Ineria Hudnell: Former educator and collector preserves black history

WEST PALM BEACH, Fla. - Ineria Hudnell has spent most of her lifetime preserving history. Dozens of pictures crowd her living room, her kitchen and even in the hallway.

"I enjoyed reading and any article that would come out in the papers, cut it out and save it."

Ineria's own history started in Jacksonville where she graduated from high school in 1939. Ineria and her classmates had to make their own graduation dresses to get a diploma.

She went on to become an English and art teacher, calling Palm Beach County home. "The first school that I taught was in Lake Park, Washington Elementary. It was a little wooden school."
In 1982, Ineria started her collection for a black history exhibit. She found pictures of the first black doctors in the county. Pictures of the good times, where residents danced the night away at the Sunset Lounge in downtown West Palm Beach.

"At the beginning I didn't realize it, but when I got started I figured it was important  to have something from way back there, during my time you know."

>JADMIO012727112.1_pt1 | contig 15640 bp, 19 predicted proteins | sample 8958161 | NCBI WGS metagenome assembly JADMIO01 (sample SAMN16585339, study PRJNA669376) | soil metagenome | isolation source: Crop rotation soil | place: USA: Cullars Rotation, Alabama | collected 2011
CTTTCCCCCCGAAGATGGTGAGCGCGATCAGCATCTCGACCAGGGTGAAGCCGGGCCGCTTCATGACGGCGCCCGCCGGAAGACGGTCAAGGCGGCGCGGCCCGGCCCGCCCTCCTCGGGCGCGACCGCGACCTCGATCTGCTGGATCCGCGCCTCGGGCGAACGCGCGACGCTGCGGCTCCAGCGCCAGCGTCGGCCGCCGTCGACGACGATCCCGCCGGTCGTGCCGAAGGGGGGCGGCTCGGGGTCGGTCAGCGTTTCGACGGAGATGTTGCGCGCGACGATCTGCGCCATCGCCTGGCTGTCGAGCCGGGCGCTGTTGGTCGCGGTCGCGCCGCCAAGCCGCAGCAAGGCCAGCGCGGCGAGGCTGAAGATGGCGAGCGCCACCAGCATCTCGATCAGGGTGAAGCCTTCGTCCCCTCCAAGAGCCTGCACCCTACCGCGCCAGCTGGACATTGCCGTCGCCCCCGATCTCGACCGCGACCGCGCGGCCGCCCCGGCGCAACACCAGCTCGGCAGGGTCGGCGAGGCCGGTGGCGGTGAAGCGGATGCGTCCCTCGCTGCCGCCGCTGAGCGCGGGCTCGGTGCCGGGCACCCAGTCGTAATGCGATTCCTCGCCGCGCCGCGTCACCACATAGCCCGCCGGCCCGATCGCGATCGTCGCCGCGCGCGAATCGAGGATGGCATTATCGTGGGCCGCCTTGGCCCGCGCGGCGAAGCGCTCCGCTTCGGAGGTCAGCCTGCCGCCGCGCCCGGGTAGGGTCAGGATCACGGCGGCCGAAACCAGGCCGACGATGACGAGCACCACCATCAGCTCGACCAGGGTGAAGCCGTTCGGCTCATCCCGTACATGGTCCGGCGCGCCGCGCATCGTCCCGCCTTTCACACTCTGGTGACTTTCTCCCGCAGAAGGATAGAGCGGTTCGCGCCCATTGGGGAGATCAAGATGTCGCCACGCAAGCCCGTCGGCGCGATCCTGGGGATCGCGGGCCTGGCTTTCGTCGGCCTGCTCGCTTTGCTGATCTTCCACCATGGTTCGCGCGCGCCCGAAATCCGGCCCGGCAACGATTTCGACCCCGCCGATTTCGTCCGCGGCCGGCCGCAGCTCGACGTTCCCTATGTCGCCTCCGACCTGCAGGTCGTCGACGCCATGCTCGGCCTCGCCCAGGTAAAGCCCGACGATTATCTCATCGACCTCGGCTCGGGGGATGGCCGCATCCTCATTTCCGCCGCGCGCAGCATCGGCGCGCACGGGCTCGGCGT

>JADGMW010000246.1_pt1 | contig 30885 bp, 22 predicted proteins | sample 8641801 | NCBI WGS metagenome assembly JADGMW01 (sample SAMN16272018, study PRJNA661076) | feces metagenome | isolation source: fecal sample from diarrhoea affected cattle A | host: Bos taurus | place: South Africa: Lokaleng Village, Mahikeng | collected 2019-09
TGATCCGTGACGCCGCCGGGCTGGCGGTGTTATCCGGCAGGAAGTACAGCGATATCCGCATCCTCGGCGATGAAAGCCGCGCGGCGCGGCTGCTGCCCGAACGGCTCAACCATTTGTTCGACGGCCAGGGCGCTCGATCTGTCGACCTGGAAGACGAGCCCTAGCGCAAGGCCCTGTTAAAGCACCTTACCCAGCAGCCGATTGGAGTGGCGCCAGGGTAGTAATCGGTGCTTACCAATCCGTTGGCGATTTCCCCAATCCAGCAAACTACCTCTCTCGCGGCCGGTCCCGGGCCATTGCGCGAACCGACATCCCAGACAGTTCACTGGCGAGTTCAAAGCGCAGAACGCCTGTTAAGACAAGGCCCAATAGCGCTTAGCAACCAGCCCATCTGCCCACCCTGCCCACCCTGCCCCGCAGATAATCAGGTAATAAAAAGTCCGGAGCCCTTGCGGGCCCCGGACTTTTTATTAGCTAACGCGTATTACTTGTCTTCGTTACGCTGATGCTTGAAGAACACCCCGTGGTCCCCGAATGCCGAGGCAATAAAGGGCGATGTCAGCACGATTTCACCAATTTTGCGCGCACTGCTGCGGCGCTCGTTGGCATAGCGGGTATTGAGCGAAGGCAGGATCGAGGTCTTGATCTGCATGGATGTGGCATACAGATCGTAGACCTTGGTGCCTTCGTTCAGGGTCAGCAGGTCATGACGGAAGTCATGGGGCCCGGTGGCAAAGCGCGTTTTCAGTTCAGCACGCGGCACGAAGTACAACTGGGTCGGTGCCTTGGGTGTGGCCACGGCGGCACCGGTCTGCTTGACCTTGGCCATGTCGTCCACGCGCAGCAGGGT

She started driving around the county visiting schools. "Speaking with the children and letting them know how important it is for them to start reading, that's the main thing, reading a lot. And then saving, starting their own because they are the ones who have to carry on."
The 92-year-old has showcased her exhibit more than 350 times, and shows no signs of stopping. "Whenever they can get this out of my house, into a museum then I will be able to stop, completely, but I have slowed down, way down."

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